Jadavpur College crew builds air pollution map primarily based on roadside mud


The degrees of varied magnetic particles in roadside mud round Kolkata, when it comes to the low-field magnetic susceptibility.
| Photograph Credit score: Information: 10.18520/cs/v124/i1/56-62; Plot: Vignesh Radhakrishnan/The Hindu

Geologists at Jadavpur College have discovered that they’ll get a preliminary sense of the air pollution in an space by amassing roadside mud and testing it with magnetic fields. The method reveals the presence of various magnetic components, and by tracing them again to particular sources of air pollution, the researchers might inform which sources have been dominating somewhere else.

Their research is within the space of environmental magnetism – which is “magnetism as it depicts the impact of climate change, pollution and environmental footprints on magnetic minerals present in environmental samples such as soil, dust and sediments,” Rimjhim Maity, who has accomplished her PhD from the Division of Geological Sciences, Jadavpur College, and is the research’s corresponding creator, instructed The Hindu.

She and her colleagues collected roadside mud samples from 50 areas in Kolkata in 2016 utilizing a brush and a scraper, dried them within the lab to take away all moisture, and examined them utilizing a magnetic susceptibility meter. The extent to which a cloth turns into magnetised when a magnetic area is utilized is its magnetic susceptibility. In addition they studied the shapes of the particles in every pattern below an electron microscope.

Their results were published within the January 2023 version of Present Science. They revealed “the dominance of magnetic pollutants in roadside dust in Kolkata,” Dr. Maity mentioned. “This combined study indicated that the frequency of pollutants was higher in areas with heavy vehicular traffic and other polluting sources. However, some areas with high pollution had open spaces, indicating the dispersion of magnetic pollutants.”

For instance, they discovered that the quantity of magnetite, an iron ore, was proportional to the site visitors on a given highway; it’s produced when fossil fuels are combusted in car engines. Utilizing the microscope, they have been capable of classify the particles’ surfaces as “rough and meld-like”. In response to their paper, “Meld-like structure of these particles is due to the high-temperature combustion of fossil fuels”. In addition they wrote that “angular iron-rich particles are considered to have been emitted by vehicles having abraded and corroded vehicle parts”.

On this method, the research items collectively a rough but indicative map of Kolkata’s near-ground air pollution.

Smoke billows from the towering chimneys of the Kolaghat Thermal Power Station, 72 km from Kolkata, West Bengal.

Smoke billows from the towering chimneys of the Kolaghat Thermal Power Station, 72 km from Kolkata, West Bengal.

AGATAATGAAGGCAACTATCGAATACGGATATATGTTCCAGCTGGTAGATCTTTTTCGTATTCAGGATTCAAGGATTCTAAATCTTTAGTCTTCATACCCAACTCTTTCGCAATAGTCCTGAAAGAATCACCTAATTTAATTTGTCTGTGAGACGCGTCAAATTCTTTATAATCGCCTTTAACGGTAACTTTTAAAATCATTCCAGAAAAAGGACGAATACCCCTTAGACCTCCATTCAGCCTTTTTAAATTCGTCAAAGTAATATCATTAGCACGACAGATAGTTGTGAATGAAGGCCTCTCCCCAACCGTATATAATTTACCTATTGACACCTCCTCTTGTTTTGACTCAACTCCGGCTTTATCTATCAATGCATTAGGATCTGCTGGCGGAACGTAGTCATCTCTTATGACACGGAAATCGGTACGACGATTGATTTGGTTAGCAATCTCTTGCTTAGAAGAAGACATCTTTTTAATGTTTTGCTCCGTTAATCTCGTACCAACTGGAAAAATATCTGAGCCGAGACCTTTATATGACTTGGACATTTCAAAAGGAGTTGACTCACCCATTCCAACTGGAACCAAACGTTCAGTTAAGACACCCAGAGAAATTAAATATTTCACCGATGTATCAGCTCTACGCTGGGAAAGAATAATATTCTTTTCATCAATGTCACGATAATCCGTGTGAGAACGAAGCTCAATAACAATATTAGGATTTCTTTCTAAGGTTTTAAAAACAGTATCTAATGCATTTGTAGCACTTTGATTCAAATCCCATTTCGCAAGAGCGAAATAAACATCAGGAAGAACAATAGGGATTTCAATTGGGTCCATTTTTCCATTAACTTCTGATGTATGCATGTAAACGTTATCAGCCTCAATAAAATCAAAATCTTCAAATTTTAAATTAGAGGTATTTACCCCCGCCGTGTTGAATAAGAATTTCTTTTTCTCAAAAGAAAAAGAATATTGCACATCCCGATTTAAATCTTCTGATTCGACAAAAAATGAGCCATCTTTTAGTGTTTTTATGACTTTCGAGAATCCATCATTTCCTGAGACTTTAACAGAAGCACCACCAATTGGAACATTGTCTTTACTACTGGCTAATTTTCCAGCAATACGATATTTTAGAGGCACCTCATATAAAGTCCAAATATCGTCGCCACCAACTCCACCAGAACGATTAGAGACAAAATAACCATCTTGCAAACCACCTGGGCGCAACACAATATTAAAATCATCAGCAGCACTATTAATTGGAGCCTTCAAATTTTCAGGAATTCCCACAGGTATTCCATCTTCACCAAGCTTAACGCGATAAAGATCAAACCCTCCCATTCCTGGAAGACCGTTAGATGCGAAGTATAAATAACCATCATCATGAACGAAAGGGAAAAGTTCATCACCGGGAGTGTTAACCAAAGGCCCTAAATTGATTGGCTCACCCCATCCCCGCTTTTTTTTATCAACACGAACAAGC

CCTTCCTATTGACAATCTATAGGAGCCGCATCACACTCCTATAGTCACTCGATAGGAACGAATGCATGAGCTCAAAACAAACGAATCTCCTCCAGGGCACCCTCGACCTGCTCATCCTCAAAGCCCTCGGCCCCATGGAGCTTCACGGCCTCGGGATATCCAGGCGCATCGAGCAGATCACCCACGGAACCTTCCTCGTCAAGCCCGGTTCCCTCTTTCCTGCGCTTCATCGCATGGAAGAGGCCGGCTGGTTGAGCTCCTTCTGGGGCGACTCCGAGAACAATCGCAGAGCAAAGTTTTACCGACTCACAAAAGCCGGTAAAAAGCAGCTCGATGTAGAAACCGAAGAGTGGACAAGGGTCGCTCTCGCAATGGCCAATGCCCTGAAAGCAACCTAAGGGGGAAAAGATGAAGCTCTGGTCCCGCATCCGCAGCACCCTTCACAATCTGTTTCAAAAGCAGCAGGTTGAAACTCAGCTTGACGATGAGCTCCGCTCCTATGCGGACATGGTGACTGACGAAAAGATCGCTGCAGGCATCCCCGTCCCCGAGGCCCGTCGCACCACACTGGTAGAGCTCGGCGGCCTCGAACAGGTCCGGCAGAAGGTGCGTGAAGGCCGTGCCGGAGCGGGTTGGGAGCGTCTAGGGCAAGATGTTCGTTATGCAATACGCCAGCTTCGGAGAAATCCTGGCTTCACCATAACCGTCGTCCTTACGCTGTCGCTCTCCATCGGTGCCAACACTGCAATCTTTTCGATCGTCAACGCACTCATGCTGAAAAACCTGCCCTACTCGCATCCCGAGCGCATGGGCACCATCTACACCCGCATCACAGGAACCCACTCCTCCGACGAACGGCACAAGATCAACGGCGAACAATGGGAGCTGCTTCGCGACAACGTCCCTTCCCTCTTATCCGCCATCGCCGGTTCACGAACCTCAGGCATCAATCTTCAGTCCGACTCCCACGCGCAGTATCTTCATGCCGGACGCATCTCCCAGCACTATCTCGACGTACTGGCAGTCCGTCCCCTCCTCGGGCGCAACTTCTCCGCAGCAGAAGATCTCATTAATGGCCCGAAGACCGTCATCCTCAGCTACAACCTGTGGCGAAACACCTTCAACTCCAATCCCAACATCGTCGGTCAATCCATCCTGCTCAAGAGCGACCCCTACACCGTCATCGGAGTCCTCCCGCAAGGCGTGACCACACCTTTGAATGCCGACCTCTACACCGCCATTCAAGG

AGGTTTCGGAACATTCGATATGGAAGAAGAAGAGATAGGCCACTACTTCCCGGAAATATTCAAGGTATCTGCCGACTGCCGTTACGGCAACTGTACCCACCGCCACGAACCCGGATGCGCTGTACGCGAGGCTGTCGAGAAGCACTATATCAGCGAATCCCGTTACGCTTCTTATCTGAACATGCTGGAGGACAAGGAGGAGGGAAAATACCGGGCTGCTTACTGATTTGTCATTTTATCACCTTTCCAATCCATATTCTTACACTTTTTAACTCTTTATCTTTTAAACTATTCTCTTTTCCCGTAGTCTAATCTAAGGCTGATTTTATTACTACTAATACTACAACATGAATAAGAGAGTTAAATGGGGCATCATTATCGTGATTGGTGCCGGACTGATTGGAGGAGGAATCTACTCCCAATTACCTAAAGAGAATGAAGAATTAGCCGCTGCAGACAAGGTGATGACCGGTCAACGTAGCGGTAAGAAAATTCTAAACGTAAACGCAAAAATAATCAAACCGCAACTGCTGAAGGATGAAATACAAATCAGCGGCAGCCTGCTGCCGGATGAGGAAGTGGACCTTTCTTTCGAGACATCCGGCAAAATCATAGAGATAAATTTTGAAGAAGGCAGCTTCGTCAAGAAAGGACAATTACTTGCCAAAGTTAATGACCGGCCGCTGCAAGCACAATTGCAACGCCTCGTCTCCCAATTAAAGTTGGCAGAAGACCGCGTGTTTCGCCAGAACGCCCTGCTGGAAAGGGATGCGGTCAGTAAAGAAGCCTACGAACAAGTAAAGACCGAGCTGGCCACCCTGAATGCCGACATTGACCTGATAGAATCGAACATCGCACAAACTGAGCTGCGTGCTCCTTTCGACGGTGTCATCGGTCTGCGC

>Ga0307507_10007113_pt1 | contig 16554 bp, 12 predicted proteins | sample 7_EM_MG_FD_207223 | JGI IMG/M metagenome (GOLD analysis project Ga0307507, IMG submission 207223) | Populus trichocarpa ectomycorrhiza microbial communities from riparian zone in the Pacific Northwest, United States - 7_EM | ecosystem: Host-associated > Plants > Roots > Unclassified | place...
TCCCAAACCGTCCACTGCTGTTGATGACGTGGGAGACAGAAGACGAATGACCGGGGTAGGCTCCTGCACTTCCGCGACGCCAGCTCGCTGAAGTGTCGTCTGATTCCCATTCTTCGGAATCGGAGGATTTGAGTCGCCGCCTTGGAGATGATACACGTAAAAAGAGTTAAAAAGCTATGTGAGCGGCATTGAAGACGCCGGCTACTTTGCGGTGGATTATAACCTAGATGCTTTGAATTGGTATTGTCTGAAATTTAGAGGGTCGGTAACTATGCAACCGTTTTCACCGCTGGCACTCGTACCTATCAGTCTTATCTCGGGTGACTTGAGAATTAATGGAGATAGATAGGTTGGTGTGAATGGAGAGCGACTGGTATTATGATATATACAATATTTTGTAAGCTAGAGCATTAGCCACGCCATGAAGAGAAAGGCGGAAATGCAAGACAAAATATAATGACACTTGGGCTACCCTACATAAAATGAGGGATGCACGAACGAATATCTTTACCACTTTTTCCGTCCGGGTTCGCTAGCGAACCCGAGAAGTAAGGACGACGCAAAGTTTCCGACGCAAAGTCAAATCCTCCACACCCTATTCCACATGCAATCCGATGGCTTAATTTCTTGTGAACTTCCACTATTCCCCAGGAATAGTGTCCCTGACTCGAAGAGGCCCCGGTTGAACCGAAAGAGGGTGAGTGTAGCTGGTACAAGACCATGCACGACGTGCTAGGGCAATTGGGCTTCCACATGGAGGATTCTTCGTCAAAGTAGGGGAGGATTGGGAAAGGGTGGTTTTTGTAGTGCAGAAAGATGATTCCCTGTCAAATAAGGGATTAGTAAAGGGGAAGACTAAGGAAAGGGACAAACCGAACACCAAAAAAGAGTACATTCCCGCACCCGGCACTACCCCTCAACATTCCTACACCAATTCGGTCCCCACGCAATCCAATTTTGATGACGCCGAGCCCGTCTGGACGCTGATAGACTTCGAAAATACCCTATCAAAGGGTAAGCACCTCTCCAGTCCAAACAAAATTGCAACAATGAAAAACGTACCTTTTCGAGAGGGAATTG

| Photograph Credit score:
File photograph

“Broadly speaking, the method in the paper looks useful for mapping dust-loading on the roads – a very useful number for calculating road-dust resuspension emissions,” Sarath Guttikunda, founder/director of UrbanEmissions.data and an unbiased air-pollution researcher, mentioned. Raj Bhagat P., senior program supervisor (geo-analytics) on the Sustainable Cities & Transport program at WRI India, Bengaluru, echoed him: “As a research methodology and an academic advancement, [the study] looks interesting and promising.”

However Dr. Guttikunda was involved that it was “a manual method,” not automated like air-quality displays.

“Although our sampling procedure required manual intervention, in this process we can easily collect samples,” Dr. Maity responded. “We don’t have to follow any lengthy process to collect data; we can collect samples like road-dust using very cost-effective tools; and the instruments used … made the sample analysis very cost-effective, less time-consuming and more constructive than chemical analysis.”

Whereas automated monitoring is a profit, Raj Bhagat mentioned that “the biggest problem with continuous monitoring for our cities is not just the cost of sensors – it is about ease of operations, maintenance, logistics (who will take care of them and how), calibration for reliability, etc. At the stage of installation many sensors are well placed but in the long run, they are not calibrated, not maintained.”

Dr. Maity continued, “We are planning to do further studies to identify the usefulness of this cost-effective and less time-consuming method as a pollution proxy and apply it to detect the pollution in any environment globally,” and that it may very well be “very helpful for economically developing countries”.

She additionally mentioned, “If each and every industry has its own environmental management team, it can easily study the level of pollution periodically and seasonally using this cost-effective method.”

Dr. Maity’s coauthors on the research have been Supriya Mondal, Saurodeep Chatterjee, Debesh Achieve, and Dipanjan Mazumdar.

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